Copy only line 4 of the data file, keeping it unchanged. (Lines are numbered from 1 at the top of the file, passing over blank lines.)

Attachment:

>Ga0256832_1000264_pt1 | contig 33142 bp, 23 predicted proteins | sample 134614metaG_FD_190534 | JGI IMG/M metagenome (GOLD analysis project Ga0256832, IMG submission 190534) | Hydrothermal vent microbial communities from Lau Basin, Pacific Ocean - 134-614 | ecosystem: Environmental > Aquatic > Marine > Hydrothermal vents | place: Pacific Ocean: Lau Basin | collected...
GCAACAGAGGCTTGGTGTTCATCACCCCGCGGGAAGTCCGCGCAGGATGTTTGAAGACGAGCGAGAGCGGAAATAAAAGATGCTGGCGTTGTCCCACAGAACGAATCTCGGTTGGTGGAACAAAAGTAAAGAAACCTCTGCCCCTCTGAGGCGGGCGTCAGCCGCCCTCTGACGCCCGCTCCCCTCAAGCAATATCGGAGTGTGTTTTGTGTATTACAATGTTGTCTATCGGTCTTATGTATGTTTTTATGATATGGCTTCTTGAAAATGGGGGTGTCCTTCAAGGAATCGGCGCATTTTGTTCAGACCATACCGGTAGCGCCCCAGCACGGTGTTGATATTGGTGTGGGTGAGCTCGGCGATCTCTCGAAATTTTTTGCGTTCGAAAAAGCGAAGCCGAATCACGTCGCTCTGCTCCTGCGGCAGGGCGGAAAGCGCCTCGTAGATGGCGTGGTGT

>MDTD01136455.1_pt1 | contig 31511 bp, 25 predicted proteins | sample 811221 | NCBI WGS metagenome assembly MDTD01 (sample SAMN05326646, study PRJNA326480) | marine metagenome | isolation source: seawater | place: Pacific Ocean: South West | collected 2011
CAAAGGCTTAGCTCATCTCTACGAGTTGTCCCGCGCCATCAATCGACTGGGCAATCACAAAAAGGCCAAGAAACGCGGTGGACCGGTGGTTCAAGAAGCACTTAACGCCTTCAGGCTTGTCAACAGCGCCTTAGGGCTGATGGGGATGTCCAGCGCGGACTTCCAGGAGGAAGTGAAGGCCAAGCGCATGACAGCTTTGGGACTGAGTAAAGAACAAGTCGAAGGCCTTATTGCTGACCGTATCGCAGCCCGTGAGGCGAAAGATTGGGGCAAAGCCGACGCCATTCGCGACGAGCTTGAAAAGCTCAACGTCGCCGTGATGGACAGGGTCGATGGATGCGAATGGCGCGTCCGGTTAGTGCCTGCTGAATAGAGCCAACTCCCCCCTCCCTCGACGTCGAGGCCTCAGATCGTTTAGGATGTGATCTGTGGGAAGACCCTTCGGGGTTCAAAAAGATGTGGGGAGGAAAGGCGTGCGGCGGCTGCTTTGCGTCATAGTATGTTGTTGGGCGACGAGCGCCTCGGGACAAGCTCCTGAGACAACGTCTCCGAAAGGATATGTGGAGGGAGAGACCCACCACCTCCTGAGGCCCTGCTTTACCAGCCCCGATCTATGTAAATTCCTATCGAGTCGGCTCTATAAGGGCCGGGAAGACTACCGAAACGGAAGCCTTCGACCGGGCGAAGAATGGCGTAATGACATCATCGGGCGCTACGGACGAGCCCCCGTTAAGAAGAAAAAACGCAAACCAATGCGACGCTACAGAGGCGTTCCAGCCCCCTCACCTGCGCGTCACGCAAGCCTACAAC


CAAAGGCTTAGCTCATCTCTACGAGTTGTCCCGCGCCATCAATCGACTGGGCAATCACAAAAAGGCCAAGAAACGCGGTGGACCGGTGGTTCAAGAAGCACTTAACGCCTTCAGGCTTGTCAACAGCGCCTTAGGGCTGATGGGGATGTCCAGCGCGGACTTCCAGGAGGAAGTGAAGGCCAAGCGCATGACAGCTTTGGGACTGAGTAAAGAACAAGTCGAAGGCCTTATTGCTGACCGTATCGCAGCCCGTGAGGCGAAAGATTGGGGCAAAGCCGACGCCATTCGCGACGAGCTTGAAAAGCTCAACGTCGCCGTGATGGACAGGGTCGATGGATGCGAATGGCGCGTCCGGTTAGTGCCTGCTGAATAGAGCCAACTCCCCCCTCCCTCGACGTCGAGGCCTCAGATCGTTTAGGATGTGATCTGTGGGAAGACCCTTCGGGGTTCAAAAAGATGTGGGGAGGAAAGGCGTGCGGCGGCTGCTTTGCGTCATAGTATGTTGTTGGGCGACGAGCGCCTCGGGACAAGCTCCTGAGACAACGTCTCCGAAAGGATATGTGGAGGGAGAGACCCACCACCTCCTGAGGCCCTGCTTTACCAGCCCCGATCTATGTAAATTCCTATCGAGTCGGCTCTATAAGGGCCGGGAAGACTACCGAAACGGAAGCCTTCGACCGGGCGAAGAATGGCGTAATGACATCATCGGGCGCTACGGACGAGCCCCCGTTAAGAAGAAAAAACGCAAACCAATGCGACGCTACAGAGGCGTTCCAGCCCCCTCACCTGCGCGTCACGCAAGCCTACAAC